I would say yes—color is very emotional. It has a huge impact on us. I’ve been using a lot of color for a very long time, and the world was pretty gray up until the last few years. If I had one percent to do with it [becoming more colorful], I’m thrilled! Now you can buy yourself a digital camera in ten colors. I love that consumers are now embracing color. In architecture, we’re finally starting to see examples of facades that are beautifully colored, and colored glass around the world. It’s a new energy–one that makes us feel better.
You have expressed in the past that the digital/information age has been a key source of inspiration for your designs. How so?
I’m inspired by three different aspects of the digital age—first, I’m inspired by the software and the tools that I have. They allow me to do things that could’ve never done before in history. Second, I’m inspired by the digital age’s language, [as I ask myself], if the digital age has a language today that never existed before, what is it? When we look back at periods of language–at say, the Baroque period, or the Belle Epoque period, or Modernism–they were all very much based on the technologies of that era. Today’s digital age is interesting, because the technologies of today are actually immaterial. The digital age is about “nothing”; it’s about immateriality.
So I asked, “What would the material world look like if it’s in unison—if it’s working with and mirroring—this immaterial world?” That forced me to try to find and create new, “visual languages.” Third, just technology in itself—the production machinery—inspires me. Is there a new machine that can make a chair a certain way? A new material that works a certain way? A new production method that could make something better? The digital age for me is all encompassing and inspiring.
Have you incorporated any intriguing materials or elements into your products?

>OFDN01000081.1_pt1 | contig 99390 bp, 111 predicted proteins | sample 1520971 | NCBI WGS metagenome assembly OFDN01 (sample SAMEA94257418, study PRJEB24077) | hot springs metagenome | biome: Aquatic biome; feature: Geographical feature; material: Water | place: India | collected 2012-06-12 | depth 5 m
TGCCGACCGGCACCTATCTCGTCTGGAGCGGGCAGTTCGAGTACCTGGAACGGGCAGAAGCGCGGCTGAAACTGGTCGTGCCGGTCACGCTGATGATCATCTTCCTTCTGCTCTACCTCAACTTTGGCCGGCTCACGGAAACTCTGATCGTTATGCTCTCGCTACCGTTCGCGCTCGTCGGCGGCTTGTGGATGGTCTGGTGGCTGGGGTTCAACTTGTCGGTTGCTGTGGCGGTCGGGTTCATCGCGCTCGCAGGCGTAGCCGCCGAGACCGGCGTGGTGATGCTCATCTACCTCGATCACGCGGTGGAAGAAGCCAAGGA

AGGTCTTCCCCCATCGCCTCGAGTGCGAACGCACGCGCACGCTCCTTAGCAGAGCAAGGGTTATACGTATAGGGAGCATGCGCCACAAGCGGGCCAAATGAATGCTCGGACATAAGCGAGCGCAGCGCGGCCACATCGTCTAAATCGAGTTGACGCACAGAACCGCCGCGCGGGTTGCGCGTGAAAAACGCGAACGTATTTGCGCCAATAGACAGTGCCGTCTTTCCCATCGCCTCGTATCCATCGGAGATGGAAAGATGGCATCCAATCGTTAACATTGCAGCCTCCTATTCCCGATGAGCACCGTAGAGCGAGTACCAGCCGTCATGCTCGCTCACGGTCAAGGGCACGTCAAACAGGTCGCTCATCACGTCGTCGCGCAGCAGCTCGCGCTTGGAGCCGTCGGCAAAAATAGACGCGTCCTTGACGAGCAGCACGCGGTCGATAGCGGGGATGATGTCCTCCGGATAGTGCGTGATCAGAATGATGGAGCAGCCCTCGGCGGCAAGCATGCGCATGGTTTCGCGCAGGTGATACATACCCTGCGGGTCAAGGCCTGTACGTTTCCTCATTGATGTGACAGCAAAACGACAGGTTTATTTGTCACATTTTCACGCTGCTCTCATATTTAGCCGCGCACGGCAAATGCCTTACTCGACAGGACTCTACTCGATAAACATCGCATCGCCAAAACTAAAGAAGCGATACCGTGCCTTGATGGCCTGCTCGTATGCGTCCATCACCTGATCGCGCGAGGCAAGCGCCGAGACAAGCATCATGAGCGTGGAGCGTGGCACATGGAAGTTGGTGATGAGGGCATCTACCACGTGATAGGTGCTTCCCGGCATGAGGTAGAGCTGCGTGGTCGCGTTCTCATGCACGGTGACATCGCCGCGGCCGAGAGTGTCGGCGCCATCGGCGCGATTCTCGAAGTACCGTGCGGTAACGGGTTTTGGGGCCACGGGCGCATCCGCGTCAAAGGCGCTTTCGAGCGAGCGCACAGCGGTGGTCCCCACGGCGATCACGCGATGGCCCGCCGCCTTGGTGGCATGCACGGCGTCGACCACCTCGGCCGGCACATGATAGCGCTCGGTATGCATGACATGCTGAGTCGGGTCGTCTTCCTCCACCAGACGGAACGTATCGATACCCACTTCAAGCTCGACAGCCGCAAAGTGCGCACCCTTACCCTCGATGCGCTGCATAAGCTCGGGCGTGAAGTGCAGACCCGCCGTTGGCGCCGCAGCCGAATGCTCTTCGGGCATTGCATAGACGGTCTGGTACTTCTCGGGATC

Many, many, many things—I don’t even know where to begin!
In a lot of the buildings I’m working on now, I [try to use] interior materials—claddings—that are more efficient and smarter. For example, the flooring that I put down in my office, in the 400-room Nhow Hotel in Berlin, and now in some of the condominiums [I’m designing] in New York is a 100% biodegradable wood, a sawdust that has been created into a panel. The panels–which are made in Germany—are quite large and interlock, making them so simple to install.
The nice thing about the technology is that I can make a print that is totally biodegradable in any color or pattern that I want, so in turn I can make floors look really alive… using a completely self-sustainable product. I make different patterns to speak about the digital age, to look like data and information, energy, and 3D. Every time I have a 2D surface, I try to make it look optically 3D, because I think the digital age has [produced] a really dimensional world, [one] that’s far beyond 2D. When I started design in the analogue age, we were designing everything in 2D, but now that I work with 3D softwares, I don’t look at anything in 2D anymore. In turn a lot of the decoration and embellishment that I do [taps into] the 3D world.
[I also work with new types of] glass, polymers and plastics. I made a chair that I just showed in Milan; it’s made of biodegradable plastic, made from a Chai fruit in Brazil, instead of a material like polypropylene or polyethylene [that is derived] from oil. We can now make plastics that are very high-performing [without oil-based materials], so I’m trying to use a lot of those plastics now.